From Masterpiece to LOL Using Photoshop
Choose a Painting
Find the image you wish to alter. In this case it’s a work by Edward Burne-Jones. I’m going to replace one face with the head of a cat.
Briar Rose, Garden Court Detail
Intensify the Color
- I duplicate the image (top right downward pointing arrow),
- lower the Opacity of the duplicate layer (top) to 21% and
- set the Blending Mode (top left) to Overlay. This intensifies the color a bit. There are other, and more specific, ways of improving the color but this one is quick.
- I also increased the Vibrance, Saturation and Clarity. Vibrance and Saturation are Adjustments that can be found under Image or Layer. They also appear along with Clarity when you open an image in Camera Raw.
Even the highest resolution photos can have imperfections due to numerous copying or mistreatment. There are some white spots in the my image that do not belong there.
- I make the bottom layer active (click on it in the Layer palette).
- Then I go to the Spot Healing Brush (Bandage) in my tool palette.
- I click on the spots on the dresses and they blend into the fabric.
An Appropriate Cat
I find some images of cats and decide which would look best inserted into the painting. In this case I choose a cat in profile so that it I can replace the head of the woman on the left. You will notice that in some of the examples I use just the head of the cat. At first I thought I might use the woman’s hair and chest. I later decided against that approach and used the entire head and neck of the cat.
- I select the area of the cat that I want and press Control – C (Windows).
- Then I click on the tab for the main image and press Control – V.
- The Quick Selection Tool is helpful. You may still need to add or subtract from the image.
Once your cat is pasted into the image you will often notice a size difference.
- To fix this go to Edit > Transform > Scale and adjust to fit. It is important to click the little chain between Width and Height in the bar above the workspace. This will maintain the Aspect Ratio.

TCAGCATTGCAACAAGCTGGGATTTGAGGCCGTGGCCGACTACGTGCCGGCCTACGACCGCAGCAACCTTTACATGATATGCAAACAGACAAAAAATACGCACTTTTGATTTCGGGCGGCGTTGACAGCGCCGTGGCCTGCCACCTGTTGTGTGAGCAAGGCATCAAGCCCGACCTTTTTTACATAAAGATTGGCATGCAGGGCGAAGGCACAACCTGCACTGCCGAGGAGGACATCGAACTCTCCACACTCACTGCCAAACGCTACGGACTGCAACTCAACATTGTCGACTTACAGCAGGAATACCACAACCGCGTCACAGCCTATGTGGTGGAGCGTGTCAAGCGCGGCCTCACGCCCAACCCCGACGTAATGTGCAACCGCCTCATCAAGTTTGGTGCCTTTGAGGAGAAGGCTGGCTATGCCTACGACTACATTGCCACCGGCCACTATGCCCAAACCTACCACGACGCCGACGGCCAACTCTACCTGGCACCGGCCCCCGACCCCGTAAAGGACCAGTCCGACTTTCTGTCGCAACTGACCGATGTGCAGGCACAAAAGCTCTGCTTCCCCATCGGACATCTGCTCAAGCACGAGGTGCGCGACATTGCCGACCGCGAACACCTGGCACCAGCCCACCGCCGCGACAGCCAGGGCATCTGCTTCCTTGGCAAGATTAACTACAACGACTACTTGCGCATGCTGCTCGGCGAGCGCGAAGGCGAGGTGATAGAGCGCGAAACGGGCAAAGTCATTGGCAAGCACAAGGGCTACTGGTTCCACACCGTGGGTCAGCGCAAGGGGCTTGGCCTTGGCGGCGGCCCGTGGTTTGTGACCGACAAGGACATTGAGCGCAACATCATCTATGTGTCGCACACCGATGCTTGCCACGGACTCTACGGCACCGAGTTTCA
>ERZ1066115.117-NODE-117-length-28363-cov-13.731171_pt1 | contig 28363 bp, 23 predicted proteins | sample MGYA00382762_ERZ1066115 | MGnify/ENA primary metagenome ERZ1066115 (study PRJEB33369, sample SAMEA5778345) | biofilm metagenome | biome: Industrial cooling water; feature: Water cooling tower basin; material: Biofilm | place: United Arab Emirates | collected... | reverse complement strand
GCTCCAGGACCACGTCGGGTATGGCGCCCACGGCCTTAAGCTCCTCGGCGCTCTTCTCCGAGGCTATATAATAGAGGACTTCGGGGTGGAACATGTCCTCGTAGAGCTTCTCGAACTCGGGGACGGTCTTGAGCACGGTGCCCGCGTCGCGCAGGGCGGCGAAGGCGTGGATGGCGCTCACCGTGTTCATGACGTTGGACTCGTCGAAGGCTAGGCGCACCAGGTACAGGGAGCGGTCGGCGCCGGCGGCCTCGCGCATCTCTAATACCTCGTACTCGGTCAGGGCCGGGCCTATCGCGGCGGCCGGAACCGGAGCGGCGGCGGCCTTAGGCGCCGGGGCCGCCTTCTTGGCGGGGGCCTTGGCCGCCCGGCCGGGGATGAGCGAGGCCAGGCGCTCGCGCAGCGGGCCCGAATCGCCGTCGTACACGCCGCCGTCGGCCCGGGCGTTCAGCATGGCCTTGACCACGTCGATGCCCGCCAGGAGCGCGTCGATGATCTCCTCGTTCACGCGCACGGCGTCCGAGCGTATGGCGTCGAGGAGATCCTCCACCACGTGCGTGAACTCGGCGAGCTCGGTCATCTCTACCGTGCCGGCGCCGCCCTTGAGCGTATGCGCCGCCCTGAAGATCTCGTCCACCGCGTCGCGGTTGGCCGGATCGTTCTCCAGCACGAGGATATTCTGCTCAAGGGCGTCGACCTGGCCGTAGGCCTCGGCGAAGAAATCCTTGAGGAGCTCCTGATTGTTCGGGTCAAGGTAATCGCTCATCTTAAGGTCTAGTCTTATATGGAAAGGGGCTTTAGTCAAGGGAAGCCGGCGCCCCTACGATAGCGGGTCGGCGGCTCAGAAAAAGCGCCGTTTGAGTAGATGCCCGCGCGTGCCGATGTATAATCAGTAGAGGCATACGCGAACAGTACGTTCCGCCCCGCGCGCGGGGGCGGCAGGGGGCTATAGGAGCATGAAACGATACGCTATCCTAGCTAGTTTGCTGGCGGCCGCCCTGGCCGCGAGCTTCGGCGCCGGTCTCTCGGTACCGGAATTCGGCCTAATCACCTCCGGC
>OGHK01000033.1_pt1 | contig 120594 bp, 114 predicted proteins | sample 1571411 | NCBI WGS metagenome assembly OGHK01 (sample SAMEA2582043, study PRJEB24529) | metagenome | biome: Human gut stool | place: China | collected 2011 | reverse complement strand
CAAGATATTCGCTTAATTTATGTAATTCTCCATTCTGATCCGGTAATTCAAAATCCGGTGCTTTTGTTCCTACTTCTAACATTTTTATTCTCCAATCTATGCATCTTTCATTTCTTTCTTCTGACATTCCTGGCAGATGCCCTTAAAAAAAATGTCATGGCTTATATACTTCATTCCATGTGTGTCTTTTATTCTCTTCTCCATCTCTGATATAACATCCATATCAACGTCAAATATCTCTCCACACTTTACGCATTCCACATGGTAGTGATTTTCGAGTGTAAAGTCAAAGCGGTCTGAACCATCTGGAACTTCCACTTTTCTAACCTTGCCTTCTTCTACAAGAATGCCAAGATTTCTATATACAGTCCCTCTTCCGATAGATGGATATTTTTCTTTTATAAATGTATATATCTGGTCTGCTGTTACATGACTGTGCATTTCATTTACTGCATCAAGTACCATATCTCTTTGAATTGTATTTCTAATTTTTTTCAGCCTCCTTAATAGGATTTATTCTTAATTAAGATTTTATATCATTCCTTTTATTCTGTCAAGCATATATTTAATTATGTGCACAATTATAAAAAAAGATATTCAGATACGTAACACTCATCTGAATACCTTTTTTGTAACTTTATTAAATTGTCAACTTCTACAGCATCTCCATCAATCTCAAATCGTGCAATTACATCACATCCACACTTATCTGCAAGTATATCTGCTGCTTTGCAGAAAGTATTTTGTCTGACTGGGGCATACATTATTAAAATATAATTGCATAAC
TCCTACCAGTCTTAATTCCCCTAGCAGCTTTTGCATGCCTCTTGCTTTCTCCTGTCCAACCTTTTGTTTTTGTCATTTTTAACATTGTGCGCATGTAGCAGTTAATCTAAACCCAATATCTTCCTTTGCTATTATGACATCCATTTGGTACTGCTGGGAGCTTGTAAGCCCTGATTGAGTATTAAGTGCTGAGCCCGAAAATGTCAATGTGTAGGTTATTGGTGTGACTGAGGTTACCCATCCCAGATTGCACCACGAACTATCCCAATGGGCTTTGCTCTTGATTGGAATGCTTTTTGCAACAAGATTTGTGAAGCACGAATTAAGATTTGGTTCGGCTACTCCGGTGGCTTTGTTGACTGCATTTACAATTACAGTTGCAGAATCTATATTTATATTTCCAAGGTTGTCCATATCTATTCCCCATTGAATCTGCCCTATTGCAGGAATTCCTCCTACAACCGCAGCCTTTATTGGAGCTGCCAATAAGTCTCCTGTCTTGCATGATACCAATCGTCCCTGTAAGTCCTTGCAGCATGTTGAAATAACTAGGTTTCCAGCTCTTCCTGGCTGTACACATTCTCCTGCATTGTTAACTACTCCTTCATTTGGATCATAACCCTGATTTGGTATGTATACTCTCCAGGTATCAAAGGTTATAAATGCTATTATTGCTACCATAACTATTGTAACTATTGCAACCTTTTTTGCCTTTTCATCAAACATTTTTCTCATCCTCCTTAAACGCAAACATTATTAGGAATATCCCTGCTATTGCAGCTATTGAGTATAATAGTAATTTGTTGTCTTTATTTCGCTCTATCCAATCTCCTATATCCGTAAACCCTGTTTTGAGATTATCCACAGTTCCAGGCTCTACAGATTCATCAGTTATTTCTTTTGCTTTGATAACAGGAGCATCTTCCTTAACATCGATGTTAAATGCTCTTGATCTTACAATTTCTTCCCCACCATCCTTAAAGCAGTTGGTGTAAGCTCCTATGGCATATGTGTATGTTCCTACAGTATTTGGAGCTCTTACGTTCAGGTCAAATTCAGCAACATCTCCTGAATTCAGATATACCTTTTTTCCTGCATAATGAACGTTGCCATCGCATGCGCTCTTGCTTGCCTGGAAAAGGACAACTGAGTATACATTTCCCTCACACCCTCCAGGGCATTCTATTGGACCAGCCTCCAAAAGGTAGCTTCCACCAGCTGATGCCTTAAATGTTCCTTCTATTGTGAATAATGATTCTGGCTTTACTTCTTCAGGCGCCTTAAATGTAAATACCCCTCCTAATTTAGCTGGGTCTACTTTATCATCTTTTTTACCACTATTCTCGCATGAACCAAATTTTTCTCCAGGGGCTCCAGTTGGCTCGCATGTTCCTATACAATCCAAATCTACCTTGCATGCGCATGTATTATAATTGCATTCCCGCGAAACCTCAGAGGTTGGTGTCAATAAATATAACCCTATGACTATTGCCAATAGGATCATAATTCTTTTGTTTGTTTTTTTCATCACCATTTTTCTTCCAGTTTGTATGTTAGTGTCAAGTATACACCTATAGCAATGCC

- Hold your Shift key as you drag a corner.
- This menu also has the Rotate Tool in case your image needs further adjustment. I needed to angle the cat down a bit.
You may need to do some touch-ups. The Eraser, Clone Stamp and Smudge Tools will be helpful but be careful with the Smudge Tool; it can make things look messy very quickly due to loss of detail.
You can vary the opacity of the tools which can help to soften edges. During Cloning you sometimes get hard edges but if you go over these edges again at a lower opacity with a slightly different sampling they begin to smooth out.
I used the Eraser on the edges of the cat and ended up reshaping the neck. I also used the Smudge Tool to drag some fur down onto the dress.
- I felt that the white fur was a little too vibrant so I selected the cat and went to Layer > Adjustment Layer > Photo Filter. A New Layer dialog box appears. Click OK.
- A warm color is what's needed to tone down this bright white. You can choose from different colors but I picked Warming Filter (81) at 25%.
- It’s very important that the section you wish to change is selected or else the entire image will bear the result of the Photo Filter. It’s a very handy tool with which to make subtle but necessary alterations.
Some of the woman’s hair was still visible above the cat's head and the arm she's leaning on was too far over.
- I used the Clone Stamp to pick up some of the nearby wallpaper and redeposit it onto the hair.
- I then selected the arm, copied it (Control – C) and pasted it (Control – V) where I wanted it to go.
- Then I used the Clone Stamp again to cover the original arm with more wallpaper.
- Her hand was supposed to be folded over the cat's ear so I added that impression with the Paint Brush while sampling the color of her arm.
Fix those Whiskers
I realized that I had cut off some of the cat’s whiskers. It’s easier to make whiskers than it is to select them.
- I just grabbed the Paint Brush Tool sized it to 1 pixel, sampled some of the cat’s lighter fur and painted in the whiskers.
- You can fix mistakes by sampling the color from the surrounding area and painting over them.
Then I did a final save of my Photoshop document and also saved as a JPG for convenience.
I now have a modern take on an Edward Burne-Jones classic.